Various treatment outcomes according to axillary node status reflect an uneven tumor response to chemotherapy by each metastatic lymph node. Residual non-sentinel node metastasis after chemotherapy could raise concerns regarding application of sentinel lymph node (SLN) biopsy for patients receiving neoadjuvant chemo-therapy (red arrow).
crt-2013-208f1.gif
Fig. 2.
Study overview. 18F-FDG PET, 18Fluorodeoxyglucose-positron emission tomography; US, ultrasonography; ALND, axillary lymph node dissection; SLNB, sentinel lymph node biopsy.
crt-2013-208f2.gif
Table 1.
Baseline characteristics
All patients (n=96) Negative conversion group (n=55) Remaining positive group (n=41) p-valuea)
Mean age (yr) 44.9±8.4 44.7±8.1 45.6±8.8 0.741b)
Mean tumor size prior to chemotherapyc) 2.9±1.6 2.7±1.5 3.2±1.8 0.161b)
Clinical nodal stage 0.535
 N1 38 (40) 24 (44) 14 (34)
 N2 51 (53) 28 (51) 23 (56)
 N3 7 (7) 3 (5) 4 (10)
Regimen of chemotherapy 0.725
 AT 72 (75) 42 (76) 30 (73)
 CAF 17 (18) 10 (19) 7 (17)
 AC 7 (7) 3 (5) 4 (10)
Surgery 0.038
 Breast conservation 13 (14) 11 (20) 2 (5)
 Mastectomy 83 (86) 44 (80) 39 (95)
 Mean pathologic tumor size after chemotherapy 1.5±1.3 1.3±1.2 1.6±1.5 0.364b)
Number of metastatic lymph nodes 0.102
 Negative 37 (39) 27 (49) 10 (24)
 1-3 39 (41) 19 (35) 20 (49)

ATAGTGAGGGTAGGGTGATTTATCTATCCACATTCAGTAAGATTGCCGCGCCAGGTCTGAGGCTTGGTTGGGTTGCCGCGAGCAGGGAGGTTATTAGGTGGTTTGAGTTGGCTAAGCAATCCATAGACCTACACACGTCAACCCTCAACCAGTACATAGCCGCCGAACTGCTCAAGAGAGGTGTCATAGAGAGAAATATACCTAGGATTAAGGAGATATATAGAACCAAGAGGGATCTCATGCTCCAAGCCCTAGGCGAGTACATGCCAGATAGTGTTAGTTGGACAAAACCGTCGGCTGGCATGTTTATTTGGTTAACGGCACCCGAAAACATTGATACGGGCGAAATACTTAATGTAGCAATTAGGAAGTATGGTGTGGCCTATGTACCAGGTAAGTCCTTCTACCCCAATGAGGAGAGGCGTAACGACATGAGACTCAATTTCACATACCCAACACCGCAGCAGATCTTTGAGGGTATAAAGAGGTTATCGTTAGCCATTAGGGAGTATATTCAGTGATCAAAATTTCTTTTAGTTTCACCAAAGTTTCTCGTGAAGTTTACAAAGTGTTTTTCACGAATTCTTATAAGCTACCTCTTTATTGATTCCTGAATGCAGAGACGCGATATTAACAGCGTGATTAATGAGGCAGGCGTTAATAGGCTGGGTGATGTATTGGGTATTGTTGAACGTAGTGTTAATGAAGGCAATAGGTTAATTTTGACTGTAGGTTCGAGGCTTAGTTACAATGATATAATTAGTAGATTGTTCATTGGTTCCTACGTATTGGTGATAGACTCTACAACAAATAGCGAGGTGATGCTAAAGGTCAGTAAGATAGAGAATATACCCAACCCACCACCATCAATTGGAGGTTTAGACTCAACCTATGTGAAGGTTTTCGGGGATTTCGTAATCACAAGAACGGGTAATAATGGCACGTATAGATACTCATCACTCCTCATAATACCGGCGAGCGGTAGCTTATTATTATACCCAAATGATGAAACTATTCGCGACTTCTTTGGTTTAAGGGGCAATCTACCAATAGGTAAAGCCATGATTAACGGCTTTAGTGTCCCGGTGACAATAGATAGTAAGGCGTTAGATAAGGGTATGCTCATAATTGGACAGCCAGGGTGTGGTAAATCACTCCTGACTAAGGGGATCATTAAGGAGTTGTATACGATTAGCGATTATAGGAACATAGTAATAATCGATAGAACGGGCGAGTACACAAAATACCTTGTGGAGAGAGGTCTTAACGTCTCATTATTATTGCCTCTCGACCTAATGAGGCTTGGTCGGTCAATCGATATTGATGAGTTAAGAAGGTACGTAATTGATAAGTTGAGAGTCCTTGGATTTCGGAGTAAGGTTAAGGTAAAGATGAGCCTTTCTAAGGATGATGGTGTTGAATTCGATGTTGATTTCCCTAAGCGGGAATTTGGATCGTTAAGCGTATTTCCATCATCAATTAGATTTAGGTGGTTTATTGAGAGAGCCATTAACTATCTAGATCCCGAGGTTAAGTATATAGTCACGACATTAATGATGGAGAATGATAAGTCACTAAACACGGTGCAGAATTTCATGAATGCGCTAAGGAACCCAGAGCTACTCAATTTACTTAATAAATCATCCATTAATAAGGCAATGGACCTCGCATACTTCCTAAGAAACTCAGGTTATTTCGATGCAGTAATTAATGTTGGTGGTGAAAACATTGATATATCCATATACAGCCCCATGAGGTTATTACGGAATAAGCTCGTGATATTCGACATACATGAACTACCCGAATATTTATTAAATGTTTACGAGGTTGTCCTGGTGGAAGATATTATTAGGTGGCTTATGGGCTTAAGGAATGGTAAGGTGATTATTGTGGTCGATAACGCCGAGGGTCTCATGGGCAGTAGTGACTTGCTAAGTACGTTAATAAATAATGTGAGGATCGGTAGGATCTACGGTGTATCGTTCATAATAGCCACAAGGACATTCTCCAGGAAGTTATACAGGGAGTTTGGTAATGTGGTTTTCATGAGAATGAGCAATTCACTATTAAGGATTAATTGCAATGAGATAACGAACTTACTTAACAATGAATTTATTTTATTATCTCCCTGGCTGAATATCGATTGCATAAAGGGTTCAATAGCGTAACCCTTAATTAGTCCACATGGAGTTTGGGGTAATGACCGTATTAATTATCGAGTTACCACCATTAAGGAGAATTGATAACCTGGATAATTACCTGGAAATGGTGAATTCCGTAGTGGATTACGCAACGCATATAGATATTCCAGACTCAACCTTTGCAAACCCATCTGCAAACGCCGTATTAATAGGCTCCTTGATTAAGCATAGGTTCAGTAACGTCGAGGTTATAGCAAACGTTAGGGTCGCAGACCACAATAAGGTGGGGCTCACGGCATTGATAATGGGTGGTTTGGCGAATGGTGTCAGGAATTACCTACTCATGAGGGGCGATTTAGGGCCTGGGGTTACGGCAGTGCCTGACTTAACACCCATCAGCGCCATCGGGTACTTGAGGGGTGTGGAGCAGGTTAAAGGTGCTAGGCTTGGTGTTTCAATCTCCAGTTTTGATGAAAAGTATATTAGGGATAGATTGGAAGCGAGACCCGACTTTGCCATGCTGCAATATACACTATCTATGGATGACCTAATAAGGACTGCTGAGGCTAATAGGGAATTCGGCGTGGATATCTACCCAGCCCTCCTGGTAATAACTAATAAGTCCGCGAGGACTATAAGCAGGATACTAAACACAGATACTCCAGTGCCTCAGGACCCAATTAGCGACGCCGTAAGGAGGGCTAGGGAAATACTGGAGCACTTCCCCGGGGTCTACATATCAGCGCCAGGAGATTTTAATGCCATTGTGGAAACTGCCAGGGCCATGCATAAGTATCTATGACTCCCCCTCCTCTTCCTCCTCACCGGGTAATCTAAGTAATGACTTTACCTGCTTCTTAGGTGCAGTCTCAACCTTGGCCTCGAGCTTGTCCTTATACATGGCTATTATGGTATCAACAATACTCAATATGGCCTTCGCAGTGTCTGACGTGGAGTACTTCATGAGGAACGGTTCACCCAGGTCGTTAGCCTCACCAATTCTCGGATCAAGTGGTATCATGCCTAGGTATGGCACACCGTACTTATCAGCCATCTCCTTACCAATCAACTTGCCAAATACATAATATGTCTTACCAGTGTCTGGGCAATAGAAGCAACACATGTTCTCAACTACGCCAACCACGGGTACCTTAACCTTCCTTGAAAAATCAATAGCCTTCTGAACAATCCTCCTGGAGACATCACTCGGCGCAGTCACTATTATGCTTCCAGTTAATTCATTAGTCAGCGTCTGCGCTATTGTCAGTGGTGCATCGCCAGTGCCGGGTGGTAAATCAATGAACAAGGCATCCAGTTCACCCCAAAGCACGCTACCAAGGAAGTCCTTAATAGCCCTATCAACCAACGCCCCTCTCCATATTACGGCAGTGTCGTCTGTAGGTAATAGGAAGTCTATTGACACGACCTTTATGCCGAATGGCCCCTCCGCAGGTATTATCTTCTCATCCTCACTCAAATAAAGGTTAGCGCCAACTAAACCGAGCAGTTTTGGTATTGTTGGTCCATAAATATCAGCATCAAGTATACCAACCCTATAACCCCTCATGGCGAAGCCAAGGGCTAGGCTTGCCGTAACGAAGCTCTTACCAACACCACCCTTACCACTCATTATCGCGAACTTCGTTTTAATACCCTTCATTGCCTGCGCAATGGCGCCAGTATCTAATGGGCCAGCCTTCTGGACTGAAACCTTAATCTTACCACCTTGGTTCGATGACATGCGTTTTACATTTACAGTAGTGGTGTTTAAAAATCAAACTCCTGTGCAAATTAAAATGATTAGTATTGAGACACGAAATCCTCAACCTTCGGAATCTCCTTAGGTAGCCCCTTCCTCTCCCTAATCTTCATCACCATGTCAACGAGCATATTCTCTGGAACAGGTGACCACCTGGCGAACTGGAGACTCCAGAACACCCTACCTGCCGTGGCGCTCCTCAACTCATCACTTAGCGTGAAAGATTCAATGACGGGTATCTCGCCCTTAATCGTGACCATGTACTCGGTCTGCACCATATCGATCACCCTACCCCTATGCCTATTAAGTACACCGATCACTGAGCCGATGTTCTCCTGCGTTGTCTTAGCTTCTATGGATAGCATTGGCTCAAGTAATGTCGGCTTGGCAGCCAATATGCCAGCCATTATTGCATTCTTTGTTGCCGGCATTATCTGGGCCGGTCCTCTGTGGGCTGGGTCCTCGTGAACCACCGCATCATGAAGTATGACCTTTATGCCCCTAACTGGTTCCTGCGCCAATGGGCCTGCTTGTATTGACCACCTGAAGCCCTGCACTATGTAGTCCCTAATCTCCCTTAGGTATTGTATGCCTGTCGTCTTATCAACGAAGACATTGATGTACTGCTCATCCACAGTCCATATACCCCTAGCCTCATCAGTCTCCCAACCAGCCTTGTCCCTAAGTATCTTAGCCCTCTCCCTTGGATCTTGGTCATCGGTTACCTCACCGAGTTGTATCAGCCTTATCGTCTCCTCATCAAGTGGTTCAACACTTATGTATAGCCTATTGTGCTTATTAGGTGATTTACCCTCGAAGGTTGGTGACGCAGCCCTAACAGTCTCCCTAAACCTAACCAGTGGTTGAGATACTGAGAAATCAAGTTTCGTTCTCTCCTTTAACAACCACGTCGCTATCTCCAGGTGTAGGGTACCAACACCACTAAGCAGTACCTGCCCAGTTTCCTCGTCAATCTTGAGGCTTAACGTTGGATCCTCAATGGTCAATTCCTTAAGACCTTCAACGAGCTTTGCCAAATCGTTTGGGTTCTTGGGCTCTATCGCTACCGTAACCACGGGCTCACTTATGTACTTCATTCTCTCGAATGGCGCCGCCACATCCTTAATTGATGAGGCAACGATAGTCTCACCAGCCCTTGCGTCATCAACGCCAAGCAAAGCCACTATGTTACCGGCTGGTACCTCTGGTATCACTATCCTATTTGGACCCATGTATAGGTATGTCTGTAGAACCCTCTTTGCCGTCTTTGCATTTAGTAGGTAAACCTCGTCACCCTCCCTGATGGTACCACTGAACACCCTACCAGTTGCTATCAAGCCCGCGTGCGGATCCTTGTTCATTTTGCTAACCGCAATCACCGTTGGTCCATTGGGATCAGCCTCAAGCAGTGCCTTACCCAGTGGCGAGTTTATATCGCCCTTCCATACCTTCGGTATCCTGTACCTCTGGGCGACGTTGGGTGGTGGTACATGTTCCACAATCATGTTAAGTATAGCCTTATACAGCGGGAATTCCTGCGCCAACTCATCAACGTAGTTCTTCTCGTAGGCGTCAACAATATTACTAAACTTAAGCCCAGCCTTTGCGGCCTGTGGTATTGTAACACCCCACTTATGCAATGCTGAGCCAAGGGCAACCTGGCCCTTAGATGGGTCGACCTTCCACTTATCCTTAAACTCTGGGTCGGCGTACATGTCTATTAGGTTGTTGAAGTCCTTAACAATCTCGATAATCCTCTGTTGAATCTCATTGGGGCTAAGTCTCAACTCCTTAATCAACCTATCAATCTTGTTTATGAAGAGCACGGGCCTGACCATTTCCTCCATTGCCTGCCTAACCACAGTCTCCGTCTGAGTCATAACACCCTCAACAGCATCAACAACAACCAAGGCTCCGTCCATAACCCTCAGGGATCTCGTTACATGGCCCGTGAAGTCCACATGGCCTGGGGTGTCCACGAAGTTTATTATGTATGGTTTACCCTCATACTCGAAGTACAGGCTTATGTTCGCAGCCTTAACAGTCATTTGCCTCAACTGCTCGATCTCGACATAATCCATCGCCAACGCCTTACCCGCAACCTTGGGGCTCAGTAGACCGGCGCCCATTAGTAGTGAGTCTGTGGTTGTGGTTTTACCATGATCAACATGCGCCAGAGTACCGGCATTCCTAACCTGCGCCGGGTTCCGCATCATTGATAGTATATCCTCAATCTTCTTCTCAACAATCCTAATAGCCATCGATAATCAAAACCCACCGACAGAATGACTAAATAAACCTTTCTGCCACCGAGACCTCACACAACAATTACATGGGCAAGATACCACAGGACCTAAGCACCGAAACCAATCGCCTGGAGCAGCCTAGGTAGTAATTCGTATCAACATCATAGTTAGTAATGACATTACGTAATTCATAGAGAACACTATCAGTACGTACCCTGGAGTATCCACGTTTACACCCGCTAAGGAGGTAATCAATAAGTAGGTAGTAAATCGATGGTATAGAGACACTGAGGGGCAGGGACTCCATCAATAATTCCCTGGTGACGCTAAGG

4-9 14 (15) 6 (11) 8 (20)
 ≥10 6 (5) 3 (5) 3 (7)
pCRd) 0.990
 Yes 14 (15) 8 (15) 6 (15)
Estrogen receptor 0.702
 Positive 49 (51) 29 (53) 20 (49)
Progesterone receptor 0.783
 Positive 39 (41) 23 (42) 16 (39)
HER-2 0.838
 3 Positive or FISH amplification 41 (43) 23 (42) 18 (44)

AT, adriamycin-docetaxel; CAF, cyclophosphamide-adriamycin-5-fluorouracil; AC, adriamycin cyclophosphamide; pCR, pathological complete response; HER-2, human epidermal growth receptor-2; FISH, fluorescence in situ hybridization.

a) Chi-squared test,

b) Student’s t-test,

c) Tumor size was measured by ultrasonography,

d) pCR was defined as no evidence of residual invasive cancer in both the breast and axilla.

Table 2.
Results of sentinel lymph node biopsy
All patients (n=96)a),b) Negative conversion group (n=55)a),b) Remaining positive group (n =41)a),b) p-valuec)
Median No. of removed SLNs (range) 2 (1-7) 2 (1-6) 2 (1-7) 0.524
Identification rate 84.3 (81/96) 87.3 (48/55) 80.5 (33/41) 0.365
False-negative rate 18.4 (9/49) 16.7 (4/24) 20.0 (5/25) 0.763
Negative predictive value 78.0 (32/41) 85.7 (24/28) 61.5 (8/13) 0.082
Accuracy rate 87.9 (72/81) 91.7 (44/48) 82.8 (28/33) 0.337

SLN, sentinel lymph node.

a) Percentage,

b) Values in parentheses are fractions,